As cited by HBR, bad data costs U.S. companies $3 trillion each year. While getting an order wrong or entering incorrect quality data are problems that can be resolved, it takes up valuable time. If those problems start to impact customer satisfaction, it can negatively impact the entire business, contribute to churn and create more work for staff in the long term.

Manual data collection can cost businesses dearly. The automation of redundant tasks like data entry allows organizations to have a deeper trust in their data. Data analytics tools such as scenario analysis, probabilistic and stochastic modeling, and industry-wide event cataloging can help companies to better understand and manage their supply chains.

Dedicated ERP-compossible solutions are another easy and cost-efficient first step solution. 

Is investing in customer service a more impactful tool in building the long-term value of my company than altering pricing, given continued supply chain challenges?

Businesses across the board are facing increases in costs of inputs, from labor to raw materials and supplies. Before considering price hikes ask yourself, do you have a firm grasp of your competitive landscape? What are your competitors doing? Are they raising prices? Are they struggling to even fulfill critical customers? Do they have stockpiles of inventory or sizeable capital reserves to leverage?

Of course, much of this will not be public information, but the word on the street is very powerful. Reach out to industry connections to attempt to paint the broader picture. Using the understanding of the market landscape, businesses can assess if there is an opportunity to gain market share or reinforce customer loyalty?  This will help you decide if the power of customer service could be a much more impactful tool in building the long-term value of your company than altering pricing. In particular, review your eCommerce strategy to make sure you are making your customers' experience as seamless as possible.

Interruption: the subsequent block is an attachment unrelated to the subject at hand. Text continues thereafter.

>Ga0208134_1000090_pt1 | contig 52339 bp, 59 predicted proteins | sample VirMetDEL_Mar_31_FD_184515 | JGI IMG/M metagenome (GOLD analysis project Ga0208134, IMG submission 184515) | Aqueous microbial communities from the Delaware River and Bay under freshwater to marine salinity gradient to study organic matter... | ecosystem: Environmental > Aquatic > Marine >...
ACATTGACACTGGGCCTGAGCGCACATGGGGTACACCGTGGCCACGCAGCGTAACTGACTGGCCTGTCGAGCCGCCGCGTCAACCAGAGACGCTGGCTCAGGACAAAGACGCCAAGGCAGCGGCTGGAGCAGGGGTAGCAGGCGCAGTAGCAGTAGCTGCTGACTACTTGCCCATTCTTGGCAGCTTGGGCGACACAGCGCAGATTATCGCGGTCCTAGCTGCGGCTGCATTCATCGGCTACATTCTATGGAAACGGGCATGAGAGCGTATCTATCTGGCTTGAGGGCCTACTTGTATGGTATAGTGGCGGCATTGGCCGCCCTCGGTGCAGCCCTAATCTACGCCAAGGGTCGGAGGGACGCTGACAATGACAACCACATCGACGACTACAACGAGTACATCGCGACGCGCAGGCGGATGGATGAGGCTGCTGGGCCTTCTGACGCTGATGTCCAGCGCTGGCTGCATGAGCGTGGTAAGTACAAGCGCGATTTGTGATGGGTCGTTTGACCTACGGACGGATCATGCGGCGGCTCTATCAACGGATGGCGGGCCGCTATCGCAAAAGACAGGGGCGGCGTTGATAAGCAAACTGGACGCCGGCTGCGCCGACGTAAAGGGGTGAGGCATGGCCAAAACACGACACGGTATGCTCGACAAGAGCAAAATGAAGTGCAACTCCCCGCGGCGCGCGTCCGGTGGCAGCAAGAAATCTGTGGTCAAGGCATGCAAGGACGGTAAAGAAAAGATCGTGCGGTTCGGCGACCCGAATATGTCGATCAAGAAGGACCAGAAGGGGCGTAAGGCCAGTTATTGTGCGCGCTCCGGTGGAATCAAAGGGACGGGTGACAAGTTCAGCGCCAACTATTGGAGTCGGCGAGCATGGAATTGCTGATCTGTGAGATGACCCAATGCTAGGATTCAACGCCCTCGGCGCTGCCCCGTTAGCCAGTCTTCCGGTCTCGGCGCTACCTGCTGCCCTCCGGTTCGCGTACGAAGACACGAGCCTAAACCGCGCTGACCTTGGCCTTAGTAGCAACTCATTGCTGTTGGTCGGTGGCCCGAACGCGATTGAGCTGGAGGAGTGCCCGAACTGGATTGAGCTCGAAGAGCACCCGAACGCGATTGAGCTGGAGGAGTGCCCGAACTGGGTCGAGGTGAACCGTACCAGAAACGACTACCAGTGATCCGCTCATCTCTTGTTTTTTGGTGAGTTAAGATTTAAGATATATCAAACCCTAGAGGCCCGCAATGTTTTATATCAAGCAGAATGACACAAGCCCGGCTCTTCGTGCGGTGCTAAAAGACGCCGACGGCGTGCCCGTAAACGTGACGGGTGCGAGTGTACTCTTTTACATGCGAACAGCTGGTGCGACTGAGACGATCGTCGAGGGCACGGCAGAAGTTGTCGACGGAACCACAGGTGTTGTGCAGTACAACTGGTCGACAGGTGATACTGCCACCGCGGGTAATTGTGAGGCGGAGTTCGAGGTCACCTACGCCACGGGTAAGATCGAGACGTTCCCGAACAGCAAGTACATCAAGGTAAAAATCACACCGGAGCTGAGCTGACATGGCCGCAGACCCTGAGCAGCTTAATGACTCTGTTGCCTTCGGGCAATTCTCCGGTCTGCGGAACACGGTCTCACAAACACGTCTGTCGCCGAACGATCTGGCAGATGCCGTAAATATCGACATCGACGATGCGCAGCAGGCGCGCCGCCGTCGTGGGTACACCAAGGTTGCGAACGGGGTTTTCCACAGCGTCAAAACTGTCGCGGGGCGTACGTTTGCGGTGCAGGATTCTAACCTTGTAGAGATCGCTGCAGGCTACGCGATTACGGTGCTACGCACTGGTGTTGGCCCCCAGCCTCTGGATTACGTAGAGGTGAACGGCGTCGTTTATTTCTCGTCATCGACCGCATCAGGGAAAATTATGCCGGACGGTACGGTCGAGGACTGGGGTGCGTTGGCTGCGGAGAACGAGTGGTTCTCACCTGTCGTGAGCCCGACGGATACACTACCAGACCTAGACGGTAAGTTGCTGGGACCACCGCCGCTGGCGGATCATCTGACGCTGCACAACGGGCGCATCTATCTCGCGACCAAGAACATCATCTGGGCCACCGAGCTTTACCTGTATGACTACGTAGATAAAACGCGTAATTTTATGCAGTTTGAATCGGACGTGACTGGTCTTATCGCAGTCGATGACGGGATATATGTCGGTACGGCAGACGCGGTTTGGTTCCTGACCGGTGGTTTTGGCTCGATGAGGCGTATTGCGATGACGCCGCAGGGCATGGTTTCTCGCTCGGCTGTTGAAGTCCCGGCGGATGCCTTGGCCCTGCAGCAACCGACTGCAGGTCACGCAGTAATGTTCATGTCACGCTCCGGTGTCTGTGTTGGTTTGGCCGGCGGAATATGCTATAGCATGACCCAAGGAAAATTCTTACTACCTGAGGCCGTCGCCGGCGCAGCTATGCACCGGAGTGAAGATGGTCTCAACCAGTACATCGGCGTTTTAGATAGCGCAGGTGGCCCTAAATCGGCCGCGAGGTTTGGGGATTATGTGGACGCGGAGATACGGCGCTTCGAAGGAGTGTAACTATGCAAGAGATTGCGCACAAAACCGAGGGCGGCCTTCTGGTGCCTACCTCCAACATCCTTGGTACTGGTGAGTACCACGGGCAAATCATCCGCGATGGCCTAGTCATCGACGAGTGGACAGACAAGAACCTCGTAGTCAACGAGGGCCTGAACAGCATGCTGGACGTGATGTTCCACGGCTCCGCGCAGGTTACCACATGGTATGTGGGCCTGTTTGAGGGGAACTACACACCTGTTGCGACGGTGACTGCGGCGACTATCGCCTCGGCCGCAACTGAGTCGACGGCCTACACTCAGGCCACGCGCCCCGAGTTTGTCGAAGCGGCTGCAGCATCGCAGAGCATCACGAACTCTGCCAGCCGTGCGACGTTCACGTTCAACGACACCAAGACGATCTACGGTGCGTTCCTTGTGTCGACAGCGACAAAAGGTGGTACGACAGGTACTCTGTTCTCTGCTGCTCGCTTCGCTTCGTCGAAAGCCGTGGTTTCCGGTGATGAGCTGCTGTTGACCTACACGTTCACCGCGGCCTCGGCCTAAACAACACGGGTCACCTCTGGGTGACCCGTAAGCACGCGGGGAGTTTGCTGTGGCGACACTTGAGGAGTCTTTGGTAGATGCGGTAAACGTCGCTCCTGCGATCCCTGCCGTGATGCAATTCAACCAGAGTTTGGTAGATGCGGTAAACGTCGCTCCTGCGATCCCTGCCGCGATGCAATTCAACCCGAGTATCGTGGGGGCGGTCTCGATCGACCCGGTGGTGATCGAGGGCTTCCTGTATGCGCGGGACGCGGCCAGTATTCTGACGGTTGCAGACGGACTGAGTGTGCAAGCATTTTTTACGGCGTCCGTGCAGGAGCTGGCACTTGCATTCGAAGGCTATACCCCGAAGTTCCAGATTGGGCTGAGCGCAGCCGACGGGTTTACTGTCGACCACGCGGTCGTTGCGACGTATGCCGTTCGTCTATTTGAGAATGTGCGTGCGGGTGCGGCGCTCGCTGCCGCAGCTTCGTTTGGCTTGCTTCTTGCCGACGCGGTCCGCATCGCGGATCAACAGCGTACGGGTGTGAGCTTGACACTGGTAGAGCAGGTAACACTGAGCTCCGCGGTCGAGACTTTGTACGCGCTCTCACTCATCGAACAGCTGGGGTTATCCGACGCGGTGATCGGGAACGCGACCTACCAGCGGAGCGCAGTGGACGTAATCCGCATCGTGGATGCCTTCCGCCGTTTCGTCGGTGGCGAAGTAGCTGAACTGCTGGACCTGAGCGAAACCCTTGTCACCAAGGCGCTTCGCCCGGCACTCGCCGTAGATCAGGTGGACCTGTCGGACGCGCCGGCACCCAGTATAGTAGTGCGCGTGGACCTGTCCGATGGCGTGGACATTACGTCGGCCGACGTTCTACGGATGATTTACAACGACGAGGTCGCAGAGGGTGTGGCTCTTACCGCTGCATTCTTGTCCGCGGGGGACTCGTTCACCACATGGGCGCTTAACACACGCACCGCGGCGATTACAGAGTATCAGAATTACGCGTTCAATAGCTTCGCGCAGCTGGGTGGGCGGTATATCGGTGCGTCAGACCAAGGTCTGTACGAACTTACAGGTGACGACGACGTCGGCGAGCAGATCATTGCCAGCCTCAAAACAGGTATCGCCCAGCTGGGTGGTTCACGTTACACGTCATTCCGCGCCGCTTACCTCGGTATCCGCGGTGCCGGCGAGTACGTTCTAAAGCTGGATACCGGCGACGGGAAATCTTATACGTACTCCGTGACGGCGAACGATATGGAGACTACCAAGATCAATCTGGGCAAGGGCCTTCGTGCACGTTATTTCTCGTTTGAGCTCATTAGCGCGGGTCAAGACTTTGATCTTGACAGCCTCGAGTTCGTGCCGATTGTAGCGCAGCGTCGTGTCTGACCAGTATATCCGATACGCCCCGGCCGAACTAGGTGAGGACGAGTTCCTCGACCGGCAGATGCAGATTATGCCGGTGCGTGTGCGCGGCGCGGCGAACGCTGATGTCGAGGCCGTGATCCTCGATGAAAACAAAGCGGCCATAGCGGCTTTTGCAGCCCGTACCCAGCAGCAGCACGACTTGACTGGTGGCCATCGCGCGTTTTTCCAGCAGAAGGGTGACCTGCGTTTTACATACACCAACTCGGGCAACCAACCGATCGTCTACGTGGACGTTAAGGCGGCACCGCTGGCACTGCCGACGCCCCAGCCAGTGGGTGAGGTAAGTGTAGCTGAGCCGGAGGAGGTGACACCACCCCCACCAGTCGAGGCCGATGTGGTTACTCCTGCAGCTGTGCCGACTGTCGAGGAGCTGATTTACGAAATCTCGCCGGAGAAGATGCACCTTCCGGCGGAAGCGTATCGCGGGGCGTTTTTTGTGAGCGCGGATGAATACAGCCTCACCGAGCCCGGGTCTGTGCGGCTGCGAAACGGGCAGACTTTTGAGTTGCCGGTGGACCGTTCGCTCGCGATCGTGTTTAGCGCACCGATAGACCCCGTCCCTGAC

Gartner predicted that B2B direct sales transactions would surpass B2B direct sales by the end of 2021, and while we haven’t seen the final numbers yet, no one is questioning it is not a matter of if only when. However, the key barriers to eCommerce success for a complex engineer to order products can include the inability to negotiate complex agreements, buy the full range of goods and services offered by the seller, or obtain the best price. To combat these consider investing in a visual product configuration tool that can handle complex business rules with a no-code engine that’s easy for sales staff to learn and maintain. 

How does my business begin re-thinking the value of “just-in-time” shipping?

Global supply chains were set up to ensure that goods and products arrived “just-in-time” to meet customers’ increasingly stringent delivery expectations, and as customers’ need for instant gratification led to cheaper prices and ever shorter delivery timelines, companies and countries raced to the bottom in their efforts to keep up. The pandemic revealed the weaknesses in that “business as usual” way of thinking, and as we look to unwind the kinks in the global supply chain, companies must shift their mindset from “just-in-time” to “just-in-case,” and use technology to help rebuild their product buffers while still remaining competitive.